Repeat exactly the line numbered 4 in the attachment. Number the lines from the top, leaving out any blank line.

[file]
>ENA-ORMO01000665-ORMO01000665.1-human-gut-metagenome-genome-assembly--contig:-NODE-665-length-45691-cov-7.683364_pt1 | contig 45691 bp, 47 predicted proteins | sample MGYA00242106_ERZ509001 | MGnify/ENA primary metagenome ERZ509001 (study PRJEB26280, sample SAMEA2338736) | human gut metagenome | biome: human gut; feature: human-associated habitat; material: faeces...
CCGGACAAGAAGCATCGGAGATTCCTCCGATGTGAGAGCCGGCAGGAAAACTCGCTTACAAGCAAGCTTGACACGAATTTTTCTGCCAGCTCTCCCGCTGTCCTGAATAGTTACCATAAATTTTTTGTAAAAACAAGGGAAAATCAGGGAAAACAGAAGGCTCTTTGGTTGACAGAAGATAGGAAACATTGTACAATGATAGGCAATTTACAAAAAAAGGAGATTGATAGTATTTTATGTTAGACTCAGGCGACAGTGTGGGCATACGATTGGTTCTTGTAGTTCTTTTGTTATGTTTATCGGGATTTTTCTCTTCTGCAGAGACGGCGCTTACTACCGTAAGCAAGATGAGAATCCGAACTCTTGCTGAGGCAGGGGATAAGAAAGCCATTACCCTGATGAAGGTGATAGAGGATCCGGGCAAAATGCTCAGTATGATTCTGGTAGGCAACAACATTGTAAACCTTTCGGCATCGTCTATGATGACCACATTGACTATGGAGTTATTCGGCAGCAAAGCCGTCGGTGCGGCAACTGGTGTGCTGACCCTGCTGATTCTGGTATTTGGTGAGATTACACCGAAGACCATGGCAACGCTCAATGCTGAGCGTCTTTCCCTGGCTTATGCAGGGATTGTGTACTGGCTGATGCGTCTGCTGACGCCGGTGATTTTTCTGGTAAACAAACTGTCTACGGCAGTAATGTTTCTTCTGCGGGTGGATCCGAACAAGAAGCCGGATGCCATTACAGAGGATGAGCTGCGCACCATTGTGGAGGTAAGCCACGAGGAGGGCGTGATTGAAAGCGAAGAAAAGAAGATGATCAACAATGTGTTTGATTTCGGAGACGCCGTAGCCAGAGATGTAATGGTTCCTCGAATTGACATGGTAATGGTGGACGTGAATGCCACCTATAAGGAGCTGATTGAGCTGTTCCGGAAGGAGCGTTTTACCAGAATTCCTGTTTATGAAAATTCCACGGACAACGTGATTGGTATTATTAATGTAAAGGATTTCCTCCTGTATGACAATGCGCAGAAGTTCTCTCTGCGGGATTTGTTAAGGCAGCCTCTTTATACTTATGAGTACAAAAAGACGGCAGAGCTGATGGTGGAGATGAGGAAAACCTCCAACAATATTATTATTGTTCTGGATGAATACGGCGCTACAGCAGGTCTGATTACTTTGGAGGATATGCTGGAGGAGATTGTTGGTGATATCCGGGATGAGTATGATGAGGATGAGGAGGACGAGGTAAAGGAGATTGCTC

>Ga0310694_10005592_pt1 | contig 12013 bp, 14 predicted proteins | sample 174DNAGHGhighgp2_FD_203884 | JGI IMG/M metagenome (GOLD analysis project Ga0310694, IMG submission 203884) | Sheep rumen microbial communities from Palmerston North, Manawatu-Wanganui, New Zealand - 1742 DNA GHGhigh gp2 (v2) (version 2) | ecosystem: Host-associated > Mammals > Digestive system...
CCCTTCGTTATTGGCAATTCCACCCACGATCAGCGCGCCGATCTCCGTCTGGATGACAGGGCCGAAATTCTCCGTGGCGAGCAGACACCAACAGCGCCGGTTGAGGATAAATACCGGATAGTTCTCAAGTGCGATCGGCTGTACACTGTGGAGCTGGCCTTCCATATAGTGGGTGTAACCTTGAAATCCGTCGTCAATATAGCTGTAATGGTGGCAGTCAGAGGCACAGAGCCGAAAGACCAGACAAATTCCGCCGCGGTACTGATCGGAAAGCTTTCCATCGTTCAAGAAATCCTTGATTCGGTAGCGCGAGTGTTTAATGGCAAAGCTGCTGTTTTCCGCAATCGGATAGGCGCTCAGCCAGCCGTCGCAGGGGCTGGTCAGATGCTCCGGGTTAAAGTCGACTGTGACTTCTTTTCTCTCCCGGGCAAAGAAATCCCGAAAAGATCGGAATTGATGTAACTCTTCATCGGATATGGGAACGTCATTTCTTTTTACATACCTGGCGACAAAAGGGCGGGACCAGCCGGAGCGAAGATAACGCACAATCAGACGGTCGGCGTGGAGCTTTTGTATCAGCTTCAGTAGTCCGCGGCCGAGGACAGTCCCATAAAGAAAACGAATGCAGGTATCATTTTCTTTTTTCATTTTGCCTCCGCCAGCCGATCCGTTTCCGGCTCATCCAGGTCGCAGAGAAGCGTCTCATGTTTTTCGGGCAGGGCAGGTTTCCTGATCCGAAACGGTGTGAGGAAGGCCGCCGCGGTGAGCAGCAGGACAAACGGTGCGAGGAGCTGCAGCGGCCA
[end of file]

CCCTTCGTTATTGGCAATTCCACCCACGATCAGCGCGCCGATCTCCGTCTGGATGACAGGGCCGAAATTCTCCGTGGCGAGCAGACACCAACAGCGCCGGTTGAGGATAAATACCGGATAGTTCTCAAGTGCGATCGGCTGTACACTGTGGAGCTGGCCTTCCATATAGTGGGTGTAACCTTGAAATCCGTCGTCAATATAGCTGTAATGGTGGCAGTCAGAGGCACAGAGCCGAAAGACCAGACAAATTCCGCCGCGGTACTGATCGGAAAGCTTTCCATCGTTCAAGAAATCCTTGATTCGGTAGCGCGAGTGTTTAATGGCAAAGCTGCTGTTTTCCGCAATCGGATAGGCGCTCAGCCAGCCGTCGCAGGGGCTGGTCAGATGCTCCGGGTTAAAGTCGACTGTGACTTCTTTTCTCTCCCGGGCAAAGAAATCCCGAAAAGATCGGAATTGATGTAACTCTTCATCGGATATGGGAACGTCATTTCTTTTTACATACCTGGCGACAAAAGGGCGGGACCAGCCGGAGCGAAGATAACGCACAATCAGACGGTCGGCGTGGAGCTTTTGTATCAGCTTCAGTAGTCCGCGGCCGAGGACAGTCCCATAAAGAAAACGAATGCAGGTATCATTTTCTTTTTTCATTTTGCCTCCGCCAGCCGATCCGTTTCCGGCTCATCCAGGTCGCAGAGAAGCGTCTCATGTTTTTCGGGCAGGGCAGGTTTCCTGATCCGAAACGGTGTGAGGAAGGCCGCCGCGGTGAGCAGCAGGACAAACGGTGCGAGGAGCTGCAGCGGCCA